So if I understand your code correctly, you are adding an NRow object to your HashSet as a key value? I think your problem may stem from this, unless NRow overrides equals and hashCode it will probably not work as a hashing key. Can't you convert your DBVALUE reference to a String and use that? Strings make good hashing keys.
Dun Dagda
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Joined: Oct 12, 2004
Posts: 54
Would this work for you?


Dirk Schreckmann
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Joined: Dec 10, 2001
Posts: 7023
Moving this to the Intermediate forum...


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Tom Griffith
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Joined: Aug 06, 2004
Posts: 272
Hi Dun. I'll give it a try but does a String object override hashCode?
Pradeep bhatt
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Joined: Feb 27, 2002
Posts: 8919

Originally posted by Tom Griffith:
Hi Dun. I'll give it a try but does a String object override hashCode?


yes it does.


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Pradeep bhatt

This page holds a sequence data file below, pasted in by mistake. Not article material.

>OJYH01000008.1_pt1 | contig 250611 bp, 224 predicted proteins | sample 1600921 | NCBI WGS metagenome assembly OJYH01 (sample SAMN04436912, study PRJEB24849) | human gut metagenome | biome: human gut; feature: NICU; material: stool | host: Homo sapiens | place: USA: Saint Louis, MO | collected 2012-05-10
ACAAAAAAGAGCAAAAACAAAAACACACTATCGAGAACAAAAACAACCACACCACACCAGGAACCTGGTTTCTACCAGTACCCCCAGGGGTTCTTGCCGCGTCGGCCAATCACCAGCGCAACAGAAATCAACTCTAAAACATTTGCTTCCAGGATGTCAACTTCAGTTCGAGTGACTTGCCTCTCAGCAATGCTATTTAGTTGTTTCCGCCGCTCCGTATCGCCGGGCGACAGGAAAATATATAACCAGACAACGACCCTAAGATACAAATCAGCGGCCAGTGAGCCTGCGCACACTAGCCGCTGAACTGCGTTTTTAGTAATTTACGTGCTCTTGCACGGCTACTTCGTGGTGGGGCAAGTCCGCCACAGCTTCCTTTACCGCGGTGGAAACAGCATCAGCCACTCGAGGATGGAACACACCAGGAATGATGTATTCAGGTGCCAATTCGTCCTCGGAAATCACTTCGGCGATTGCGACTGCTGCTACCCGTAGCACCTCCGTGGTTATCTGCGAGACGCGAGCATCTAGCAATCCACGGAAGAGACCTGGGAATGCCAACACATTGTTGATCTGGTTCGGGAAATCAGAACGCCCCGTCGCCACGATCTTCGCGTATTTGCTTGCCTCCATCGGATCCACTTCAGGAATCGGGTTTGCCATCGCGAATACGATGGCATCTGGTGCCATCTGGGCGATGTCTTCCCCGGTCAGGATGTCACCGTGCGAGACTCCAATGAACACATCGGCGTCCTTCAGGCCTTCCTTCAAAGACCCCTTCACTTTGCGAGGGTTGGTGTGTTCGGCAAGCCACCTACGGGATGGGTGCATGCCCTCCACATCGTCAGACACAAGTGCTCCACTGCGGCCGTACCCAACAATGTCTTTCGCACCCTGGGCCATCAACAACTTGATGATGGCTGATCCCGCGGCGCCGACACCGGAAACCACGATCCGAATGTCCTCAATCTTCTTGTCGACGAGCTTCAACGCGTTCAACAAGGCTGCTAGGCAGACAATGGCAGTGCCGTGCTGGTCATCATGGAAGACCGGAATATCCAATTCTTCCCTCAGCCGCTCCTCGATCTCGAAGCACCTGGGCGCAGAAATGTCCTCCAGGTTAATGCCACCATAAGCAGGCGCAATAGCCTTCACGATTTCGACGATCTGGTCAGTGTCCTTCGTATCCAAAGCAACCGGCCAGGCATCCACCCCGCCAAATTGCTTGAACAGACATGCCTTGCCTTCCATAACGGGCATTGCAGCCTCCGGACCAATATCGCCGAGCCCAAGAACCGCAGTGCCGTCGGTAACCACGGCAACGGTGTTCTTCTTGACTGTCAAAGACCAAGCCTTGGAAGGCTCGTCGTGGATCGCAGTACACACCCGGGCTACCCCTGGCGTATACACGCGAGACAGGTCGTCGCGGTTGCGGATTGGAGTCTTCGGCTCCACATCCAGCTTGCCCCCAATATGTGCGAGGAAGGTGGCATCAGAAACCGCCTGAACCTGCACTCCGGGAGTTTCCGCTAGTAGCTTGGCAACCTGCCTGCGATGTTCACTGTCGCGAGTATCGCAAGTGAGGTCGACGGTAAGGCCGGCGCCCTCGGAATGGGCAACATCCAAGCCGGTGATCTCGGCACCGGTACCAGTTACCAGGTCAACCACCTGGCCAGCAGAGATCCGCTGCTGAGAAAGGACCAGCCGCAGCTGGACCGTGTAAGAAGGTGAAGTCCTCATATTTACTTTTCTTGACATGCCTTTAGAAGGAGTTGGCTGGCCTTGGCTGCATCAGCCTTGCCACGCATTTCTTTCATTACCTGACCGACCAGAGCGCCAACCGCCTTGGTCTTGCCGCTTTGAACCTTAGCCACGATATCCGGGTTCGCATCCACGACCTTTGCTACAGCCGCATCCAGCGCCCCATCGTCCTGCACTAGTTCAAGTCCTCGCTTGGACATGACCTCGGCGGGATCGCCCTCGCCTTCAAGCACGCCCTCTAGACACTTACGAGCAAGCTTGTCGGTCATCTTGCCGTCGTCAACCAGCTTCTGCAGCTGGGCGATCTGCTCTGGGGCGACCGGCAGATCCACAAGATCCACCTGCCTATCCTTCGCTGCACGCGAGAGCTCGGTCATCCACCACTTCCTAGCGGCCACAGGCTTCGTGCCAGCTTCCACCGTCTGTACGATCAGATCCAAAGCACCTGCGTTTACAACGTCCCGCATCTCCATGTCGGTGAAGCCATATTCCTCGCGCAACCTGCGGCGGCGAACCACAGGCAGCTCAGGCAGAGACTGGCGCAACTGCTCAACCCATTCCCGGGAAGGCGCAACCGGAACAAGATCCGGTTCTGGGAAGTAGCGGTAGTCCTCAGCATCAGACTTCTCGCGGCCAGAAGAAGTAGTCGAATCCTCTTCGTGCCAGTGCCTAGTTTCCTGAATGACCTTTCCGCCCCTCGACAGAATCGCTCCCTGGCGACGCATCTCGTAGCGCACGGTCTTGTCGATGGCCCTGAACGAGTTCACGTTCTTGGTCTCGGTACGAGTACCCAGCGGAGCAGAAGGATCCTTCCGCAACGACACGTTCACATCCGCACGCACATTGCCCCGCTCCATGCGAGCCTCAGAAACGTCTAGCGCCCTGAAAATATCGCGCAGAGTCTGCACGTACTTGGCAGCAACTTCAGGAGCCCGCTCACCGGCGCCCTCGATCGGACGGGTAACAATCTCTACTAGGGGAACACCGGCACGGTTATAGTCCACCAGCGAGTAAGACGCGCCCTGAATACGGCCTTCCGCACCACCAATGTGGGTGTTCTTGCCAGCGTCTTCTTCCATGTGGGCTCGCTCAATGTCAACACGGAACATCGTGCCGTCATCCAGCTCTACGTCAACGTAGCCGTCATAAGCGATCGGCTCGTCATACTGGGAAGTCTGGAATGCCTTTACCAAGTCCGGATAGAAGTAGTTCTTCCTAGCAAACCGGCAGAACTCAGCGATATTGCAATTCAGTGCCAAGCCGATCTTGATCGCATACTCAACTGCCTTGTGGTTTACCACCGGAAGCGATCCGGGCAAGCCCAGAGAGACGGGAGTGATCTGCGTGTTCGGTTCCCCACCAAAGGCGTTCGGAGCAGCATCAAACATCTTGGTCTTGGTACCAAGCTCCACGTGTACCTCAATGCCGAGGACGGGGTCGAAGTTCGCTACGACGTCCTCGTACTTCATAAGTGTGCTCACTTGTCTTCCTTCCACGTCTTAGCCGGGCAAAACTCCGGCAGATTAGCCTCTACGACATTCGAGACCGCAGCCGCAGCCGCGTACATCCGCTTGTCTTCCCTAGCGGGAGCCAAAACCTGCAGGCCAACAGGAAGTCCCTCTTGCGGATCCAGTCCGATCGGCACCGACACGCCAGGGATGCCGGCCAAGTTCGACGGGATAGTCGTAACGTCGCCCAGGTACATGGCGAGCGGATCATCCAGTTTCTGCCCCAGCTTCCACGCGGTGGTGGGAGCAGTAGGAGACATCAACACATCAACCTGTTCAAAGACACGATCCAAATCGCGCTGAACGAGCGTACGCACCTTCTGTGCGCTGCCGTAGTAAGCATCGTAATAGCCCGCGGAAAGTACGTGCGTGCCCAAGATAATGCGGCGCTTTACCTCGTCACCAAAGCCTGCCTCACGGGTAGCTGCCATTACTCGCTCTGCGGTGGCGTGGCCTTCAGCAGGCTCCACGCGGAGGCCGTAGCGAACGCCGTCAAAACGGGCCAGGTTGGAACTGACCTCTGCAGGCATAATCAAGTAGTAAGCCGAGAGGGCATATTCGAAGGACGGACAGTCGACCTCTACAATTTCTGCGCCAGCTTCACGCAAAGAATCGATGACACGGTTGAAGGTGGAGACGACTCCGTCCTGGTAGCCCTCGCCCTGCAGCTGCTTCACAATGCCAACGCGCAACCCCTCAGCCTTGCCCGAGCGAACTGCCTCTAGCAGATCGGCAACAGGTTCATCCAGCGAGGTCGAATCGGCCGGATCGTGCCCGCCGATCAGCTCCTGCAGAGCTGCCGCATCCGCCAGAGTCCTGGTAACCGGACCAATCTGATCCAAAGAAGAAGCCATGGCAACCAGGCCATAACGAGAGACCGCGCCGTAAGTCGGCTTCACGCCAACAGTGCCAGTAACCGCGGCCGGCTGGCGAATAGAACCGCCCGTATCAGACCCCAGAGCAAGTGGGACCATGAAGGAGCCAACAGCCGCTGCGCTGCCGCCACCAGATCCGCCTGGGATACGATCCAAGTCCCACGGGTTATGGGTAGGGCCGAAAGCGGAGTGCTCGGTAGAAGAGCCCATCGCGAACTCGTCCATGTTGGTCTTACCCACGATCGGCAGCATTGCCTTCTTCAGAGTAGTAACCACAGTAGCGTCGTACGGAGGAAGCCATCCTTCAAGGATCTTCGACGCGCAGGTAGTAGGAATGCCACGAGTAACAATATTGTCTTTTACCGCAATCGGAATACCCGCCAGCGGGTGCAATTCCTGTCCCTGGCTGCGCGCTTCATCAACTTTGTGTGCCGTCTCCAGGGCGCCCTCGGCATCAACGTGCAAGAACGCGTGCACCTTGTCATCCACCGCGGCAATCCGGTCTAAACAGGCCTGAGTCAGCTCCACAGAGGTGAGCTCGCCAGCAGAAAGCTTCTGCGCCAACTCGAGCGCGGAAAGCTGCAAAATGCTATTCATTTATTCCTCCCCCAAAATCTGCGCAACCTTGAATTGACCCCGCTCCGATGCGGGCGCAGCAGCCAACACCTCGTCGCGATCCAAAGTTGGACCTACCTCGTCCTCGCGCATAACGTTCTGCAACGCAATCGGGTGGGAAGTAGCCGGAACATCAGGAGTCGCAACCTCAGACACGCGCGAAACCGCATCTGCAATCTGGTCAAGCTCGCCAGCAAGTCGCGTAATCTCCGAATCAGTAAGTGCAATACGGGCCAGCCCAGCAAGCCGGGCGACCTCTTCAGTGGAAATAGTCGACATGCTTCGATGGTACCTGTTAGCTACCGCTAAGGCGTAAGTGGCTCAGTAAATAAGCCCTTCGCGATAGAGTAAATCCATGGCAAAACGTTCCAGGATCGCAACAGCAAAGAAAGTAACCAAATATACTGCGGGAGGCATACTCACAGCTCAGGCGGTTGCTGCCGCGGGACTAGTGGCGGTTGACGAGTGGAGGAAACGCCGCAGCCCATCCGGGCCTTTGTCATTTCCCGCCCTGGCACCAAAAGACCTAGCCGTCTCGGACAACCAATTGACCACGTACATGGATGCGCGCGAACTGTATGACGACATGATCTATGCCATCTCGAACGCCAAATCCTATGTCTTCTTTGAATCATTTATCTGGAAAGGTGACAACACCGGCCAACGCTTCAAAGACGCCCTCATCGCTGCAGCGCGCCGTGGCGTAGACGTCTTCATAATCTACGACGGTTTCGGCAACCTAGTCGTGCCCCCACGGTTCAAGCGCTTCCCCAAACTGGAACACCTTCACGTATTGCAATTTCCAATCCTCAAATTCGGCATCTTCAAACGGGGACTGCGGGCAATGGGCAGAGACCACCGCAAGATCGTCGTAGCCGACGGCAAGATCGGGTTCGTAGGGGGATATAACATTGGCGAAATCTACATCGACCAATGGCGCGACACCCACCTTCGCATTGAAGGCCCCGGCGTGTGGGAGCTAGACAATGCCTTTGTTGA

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Joined: Feb 27, 2002
Posts: 8919

Originally posted by Tom Griffith:
Hi Dun. I'll give it a try but does a String object override hashCode?


Check this
[URL=http://java.sun.com/j2se/1.4.2/docs/api/java/lang/String.html[/URL]
Ilja Preuss
author
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Joined: Jul 11, 2001
Posts: 14112
Tom, your Nrow class needs to implement equals and hashcode correctly.


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Ilja Preuss
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Joined: Jul 11, 2001
Posts: 14112
Originally posted by Dun Dagda:

HashSet creates a set of key/value pairs.


You're confusing HashSet with HashMap.
Tom Griffith
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Joined: Aug 06, 2004
Posts: 272
Isn't a value/hash code pairing essentially the same as the pairings found in maps?
Ilja Preuss
author
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Joined: Jul 11, 2001
Posts: 14112
Originally posted by Tom Griffith:
Isn't a value/hash code pairing essentially the same as the pairings found in maps?


In which way?
Tom Griffith
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Joined: Aug 06, 2004